That expedited delivery of a degree suits Laura Moody just fine — perhaps because college was something she put on hold for 20 years. She and college were not a good fit the first time around. Moody admits that, after graduating from an Ohio high school, she overextended herself by enrolling in too many classes at the local community college. “I got burned out and decided I liked making money more than school,” she reflects.

Moody eventually chose a career in which she helps other people earn money; she’s a stockbroker. She now manages a Scottrade branch office on the outskirts of Knoxville, where she resides with her husband and two dogs. Contemplating a return to college after a two-decade hiatus, it became apparent to Moody that her job — which keeps her in the office up to 65 hours some weeks — left little time to earn even an associate degree.

“I did the research and realized there was no way I could do a traditional schedule,” she says. “It would take me five years” Moody’s research ultimately brought her to AHEAD’s structured-pathway approach, and the opportunity to learn with like-minded professionals sealed the deal.

“The cohort helps with the camaraderie — people who understand what it’s like to go to school while working full time,” she says.

Moody dismisses a suggestion that an accelerated program shortchanges students’ learning by wedging 16 weeks of material into four- to five-week segments. “I think they’re cutting out the B.S., to be honest,” she says. “We have to lose something. But we’re not losing as much as you might think we are.”

Jenkins phrases it bit more delicately: “In a traditional classroom, you teach to the amount of time you have. But in an accelerated classroom, there is less time so you want to keep to the essential concepts.” Still, there’s little doubt that maintaining quality while slashing the number of classroom hours is the largest hurdle facing schools who adopt the structured-pathway approach.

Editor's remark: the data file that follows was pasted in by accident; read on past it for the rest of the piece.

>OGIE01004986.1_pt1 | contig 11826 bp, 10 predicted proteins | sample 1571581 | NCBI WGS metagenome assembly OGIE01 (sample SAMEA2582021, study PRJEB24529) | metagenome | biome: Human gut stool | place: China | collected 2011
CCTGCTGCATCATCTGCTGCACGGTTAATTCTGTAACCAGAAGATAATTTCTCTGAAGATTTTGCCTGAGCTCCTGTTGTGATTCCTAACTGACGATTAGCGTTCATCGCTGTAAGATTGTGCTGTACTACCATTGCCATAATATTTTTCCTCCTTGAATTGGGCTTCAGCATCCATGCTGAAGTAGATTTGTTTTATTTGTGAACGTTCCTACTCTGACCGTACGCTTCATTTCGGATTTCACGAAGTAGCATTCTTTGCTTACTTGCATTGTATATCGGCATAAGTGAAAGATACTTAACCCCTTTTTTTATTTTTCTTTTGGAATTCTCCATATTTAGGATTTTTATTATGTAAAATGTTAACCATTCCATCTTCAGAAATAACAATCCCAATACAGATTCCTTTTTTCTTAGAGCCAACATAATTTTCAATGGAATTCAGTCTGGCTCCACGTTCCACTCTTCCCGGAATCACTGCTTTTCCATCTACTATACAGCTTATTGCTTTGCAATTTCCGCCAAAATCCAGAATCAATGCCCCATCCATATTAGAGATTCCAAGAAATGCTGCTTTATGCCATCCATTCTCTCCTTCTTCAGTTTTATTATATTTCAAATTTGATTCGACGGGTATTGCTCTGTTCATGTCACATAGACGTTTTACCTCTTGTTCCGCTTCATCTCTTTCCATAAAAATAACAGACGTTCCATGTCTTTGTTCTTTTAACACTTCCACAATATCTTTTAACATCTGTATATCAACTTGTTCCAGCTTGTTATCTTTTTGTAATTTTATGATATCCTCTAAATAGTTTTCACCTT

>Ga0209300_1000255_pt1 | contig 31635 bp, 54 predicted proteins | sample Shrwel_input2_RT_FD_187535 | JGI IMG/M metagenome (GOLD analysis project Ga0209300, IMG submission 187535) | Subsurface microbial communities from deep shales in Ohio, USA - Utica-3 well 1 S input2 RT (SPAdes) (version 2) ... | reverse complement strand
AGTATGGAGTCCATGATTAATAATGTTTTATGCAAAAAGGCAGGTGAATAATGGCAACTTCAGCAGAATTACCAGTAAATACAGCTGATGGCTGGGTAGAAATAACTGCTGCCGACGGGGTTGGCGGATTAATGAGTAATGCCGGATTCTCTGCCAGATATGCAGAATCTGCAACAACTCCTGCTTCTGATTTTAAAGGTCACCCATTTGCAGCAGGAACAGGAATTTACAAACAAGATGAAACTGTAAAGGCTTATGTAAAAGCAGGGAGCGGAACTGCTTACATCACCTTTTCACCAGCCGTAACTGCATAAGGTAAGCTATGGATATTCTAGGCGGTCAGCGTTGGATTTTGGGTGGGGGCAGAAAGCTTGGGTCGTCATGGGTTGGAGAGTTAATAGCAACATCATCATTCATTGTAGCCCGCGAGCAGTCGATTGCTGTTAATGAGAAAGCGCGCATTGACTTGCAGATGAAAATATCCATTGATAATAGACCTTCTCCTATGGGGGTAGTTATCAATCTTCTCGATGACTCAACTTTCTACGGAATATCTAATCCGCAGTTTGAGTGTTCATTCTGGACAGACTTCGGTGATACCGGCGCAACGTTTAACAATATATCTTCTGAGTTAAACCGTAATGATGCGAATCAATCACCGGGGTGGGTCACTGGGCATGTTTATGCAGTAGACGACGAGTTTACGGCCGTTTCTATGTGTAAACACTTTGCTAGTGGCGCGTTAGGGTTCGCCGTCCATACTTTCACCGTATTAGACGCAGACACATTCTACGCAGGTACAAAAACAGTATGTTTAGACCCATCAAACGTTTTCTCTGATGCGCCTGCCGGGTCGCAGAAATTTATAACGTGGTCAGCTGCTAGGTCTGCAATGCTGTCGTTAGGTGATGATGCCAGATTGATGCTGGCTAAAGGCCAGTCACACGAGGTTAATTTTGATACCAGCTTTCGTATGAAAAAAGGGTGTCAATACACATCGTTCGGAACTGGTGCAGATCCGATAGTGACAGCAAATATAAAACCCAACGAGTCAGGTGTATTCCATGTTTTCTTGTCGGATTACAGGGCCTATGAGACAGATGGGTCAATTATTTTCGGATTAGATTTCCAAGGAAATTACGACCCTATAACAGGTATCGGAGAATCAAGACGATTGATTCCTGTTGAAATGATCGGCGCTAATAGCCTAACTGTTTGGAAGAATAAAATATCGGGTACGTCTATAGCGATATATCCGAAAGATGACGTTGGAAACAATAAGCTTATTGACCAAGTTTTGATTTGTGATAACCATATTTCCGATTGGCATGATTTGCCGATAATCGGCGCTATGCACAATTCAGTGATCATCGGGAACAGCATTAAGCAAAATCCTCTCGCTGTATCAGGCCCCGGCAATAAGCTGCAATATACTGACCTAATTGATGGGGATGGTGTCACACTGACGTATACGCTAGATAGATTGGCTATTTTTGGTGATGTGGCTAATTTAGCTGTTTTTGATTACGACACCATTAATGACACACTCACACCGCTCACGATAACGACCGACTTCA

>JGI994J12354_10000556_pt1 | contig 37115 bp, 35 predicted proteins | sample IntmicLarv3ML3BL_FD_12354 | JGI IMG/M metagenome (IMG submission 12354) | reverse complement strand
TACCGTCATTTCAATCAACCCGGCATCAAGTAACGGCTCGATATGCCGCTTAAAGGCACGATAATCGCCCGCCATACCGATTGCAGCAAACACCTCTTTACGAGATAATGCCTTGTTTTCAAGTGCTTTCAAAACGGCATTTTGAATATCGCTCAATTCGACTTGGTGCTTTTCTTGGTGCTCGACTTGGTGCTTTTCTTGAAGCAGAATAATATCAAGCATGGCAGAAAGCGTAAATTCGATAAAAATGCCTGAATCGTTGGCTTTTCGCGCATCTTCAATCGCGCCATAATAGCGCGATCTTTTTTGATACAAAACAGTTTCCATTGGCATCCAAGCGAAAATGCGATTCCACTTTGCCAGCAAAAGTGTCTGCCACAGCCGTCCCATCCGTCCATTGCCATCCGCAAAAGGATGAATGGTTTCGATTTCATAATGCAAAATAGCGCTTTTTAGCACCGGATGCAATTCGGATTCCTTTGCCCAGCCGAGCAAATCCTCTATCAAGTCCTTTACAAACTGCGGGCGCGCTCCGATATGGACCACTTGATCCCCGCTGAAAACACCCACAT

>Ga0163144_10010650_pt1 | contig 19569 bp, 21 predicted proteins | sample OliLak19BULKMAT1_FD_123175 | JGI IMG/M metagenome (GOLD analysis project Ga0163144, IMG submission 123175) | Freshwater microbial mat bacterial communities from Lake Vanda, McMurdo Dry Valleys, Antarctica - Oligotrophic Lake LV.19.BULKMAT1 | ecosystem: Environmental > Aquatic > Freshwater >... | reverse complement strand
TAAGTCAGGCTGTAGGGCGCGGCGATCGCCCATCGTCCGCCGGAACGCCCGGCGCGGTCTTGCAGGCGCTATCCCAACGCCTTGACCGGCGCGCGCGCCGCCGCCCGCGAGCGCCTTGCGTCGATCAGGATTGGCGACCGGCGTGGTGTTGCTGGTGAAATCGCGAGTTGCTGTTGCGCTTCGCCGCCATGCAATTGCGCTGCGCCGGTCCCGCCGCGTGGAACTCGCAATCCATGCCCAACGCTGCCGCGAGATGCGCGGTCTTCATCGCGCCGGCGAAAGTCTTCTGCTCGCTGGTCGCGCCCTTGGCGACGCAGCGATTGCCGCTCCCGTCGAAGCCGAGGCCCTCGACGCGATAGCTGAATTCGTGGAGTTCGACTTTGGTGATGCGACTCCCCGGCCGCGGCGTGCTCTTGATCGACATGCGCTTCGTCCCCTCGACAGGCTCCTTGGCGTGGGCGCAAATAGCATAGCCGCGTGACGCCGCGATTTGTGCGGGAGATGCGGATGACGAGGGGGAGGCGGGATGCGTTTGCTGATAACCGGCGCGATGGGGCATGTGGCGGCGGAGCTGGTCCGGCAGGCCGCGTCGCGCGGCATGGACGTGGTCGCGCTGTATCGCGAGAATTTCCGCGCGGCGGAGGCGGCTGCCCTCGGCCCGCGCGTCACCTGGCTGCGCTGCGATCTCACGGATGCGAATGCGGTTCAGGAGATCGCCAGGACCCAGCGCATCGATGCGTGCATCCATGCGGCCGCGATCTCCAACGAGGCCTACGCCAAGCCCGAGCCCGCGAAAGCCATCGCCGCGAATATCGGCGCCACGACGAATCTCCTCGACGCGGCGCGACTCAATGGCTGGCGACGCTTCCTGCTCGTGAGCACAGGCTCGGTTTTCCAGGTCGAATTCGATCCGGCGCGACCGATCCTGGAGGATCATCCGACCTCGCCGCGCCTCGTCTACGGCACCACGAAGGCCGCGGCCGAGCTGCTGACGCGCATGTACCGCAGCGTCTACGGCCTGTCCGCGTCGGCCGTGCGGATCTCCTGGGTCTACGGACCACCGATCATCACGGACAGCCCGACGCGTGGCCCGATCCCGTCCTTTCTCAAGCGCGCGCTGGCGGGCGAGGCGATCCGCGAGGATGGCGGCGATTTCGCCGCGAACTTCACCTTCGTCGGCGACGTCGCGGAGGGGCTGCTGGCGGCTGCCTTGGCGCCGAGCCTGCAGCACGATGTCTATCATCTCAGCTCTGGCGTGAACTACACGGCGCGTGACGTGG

“It’s a complete paradigm shift. You have to think differently,” says Jenkins, part of the team that reconfigured the curriculum for PSCC’s Associate of Science in Teaching (AST) program. “When you go from the traditional, full-semester model to five weeks, it can be pretty overwhelming,” she acknowledges. “The big thing is, you don’t want to sacrifice quality when you compact things.”

“When you sit down with a plan, you know where you’re going from start to finish” – Terri Hagwood, First-time college student

From a data perspective, nothing slips past Evans. “If we lose a student, we know exactly why,” she says. By the same token, she knows the precise reason every student enrolled in the AHEAD program in the first place. Prior to admission, she interviews each one individually. The one-on-one experience is the first step in a process that ideally leads to a Pellissippi State degree.

The path Evans laid out for Terri Hagwood in 2012 took into account the first-time college student’s obligations as a grandmother, wife, employee, and active member of her church.

“When you sit down with a plan, you know where you’re going from start to finish,” says Hagwood, who earned an associate degree in general education a year after enrollment. “It’s not like the 16-week classes,” she says. “We know what we have to get done, and we know we have six weeks to get it finished.”

Evans takes care in every interview to identify and address the potential traps that stand between a student and that degree. And she doesn’t shy away from pointing out the demands of the program. For her, and for her students, clarity is key; ambiguity, perilous. “They need to know upfront that, when you’re only sitting in a class five times in a single semester, you can’t miss a single class,” Evans says emphatically.